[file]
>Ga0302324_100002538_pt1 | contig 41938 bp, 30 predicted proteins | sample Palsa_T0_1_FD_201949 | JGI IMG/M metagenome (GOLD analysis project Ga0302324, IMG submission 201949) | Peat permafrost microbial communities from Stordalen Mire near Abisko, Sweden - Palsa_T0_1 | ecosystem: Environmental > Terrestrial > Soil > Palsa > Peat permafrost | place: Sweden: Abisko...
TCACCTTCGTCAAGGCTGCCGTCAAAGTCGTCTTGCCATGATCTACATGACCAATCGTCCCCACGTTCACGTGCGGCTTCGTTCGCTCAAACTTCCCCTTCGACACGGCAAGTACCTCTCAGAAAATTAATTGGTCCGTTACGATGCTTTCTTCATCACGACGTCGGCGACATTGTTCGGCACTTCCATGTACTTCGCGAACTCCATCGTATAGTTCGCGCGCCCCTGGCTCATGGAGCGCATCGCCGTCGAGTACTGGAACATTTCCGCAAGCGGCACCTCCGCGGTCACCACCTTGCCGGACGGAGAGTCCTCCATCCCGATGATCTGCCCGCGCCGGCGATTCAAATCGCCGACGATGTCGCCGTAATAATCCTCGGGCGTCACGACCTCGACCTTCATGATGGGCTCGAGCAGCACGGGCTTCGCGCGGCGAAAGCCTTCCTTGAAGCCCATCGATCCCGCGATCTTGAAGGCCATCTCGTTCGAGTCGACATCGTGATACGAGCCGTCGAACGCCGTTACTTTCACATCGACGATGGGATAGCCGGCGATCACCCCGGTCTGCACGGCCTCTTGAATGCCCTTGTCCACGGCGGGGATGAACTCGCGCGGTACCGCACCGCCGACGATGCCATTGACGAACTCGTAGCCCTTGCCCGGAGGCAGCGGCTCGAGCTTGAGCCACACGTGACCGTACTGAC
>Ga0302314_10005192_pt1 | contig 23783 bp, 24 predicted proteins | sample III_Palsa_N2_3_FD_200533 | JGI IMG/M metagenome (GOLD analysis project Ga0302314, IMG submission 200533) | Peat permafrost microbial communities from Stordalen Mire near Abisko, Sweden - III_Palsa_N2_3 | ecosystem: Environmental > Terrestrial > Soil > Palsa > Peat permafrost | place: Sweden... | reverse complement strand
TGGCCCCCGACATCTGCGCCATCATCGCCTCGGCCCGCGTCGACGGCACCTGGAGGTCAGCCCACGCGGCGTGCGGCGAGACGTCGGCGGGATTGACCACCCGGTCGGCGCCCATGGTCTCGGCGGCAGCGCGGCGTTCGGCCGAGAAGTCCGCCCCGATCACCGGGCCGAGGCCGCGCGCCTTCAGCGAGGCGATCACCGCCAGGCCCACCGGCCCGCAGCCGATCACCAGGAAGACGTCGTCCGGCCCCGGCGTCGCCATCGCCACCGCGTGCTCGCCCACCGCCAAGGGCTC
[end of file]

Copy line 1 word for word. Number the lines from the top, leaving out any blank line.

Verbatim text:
>Ga0302324_100002538_pt1 | contig 41938 bp, 30 predicted proteins | sample Palsa_T0_1_FD_201949 | JGI IMG/M metagenome (GOLD analysis project Ga0302324, IMG submission 201949) | Peat permafrost microbial communities from Stordalen Mire near Abisko, Sweden - Palsa_T0_1 | ecosystem: Environmental > Terrestrial > Soil > Palsa > Peat permafrost | place: Sweden: Abisko...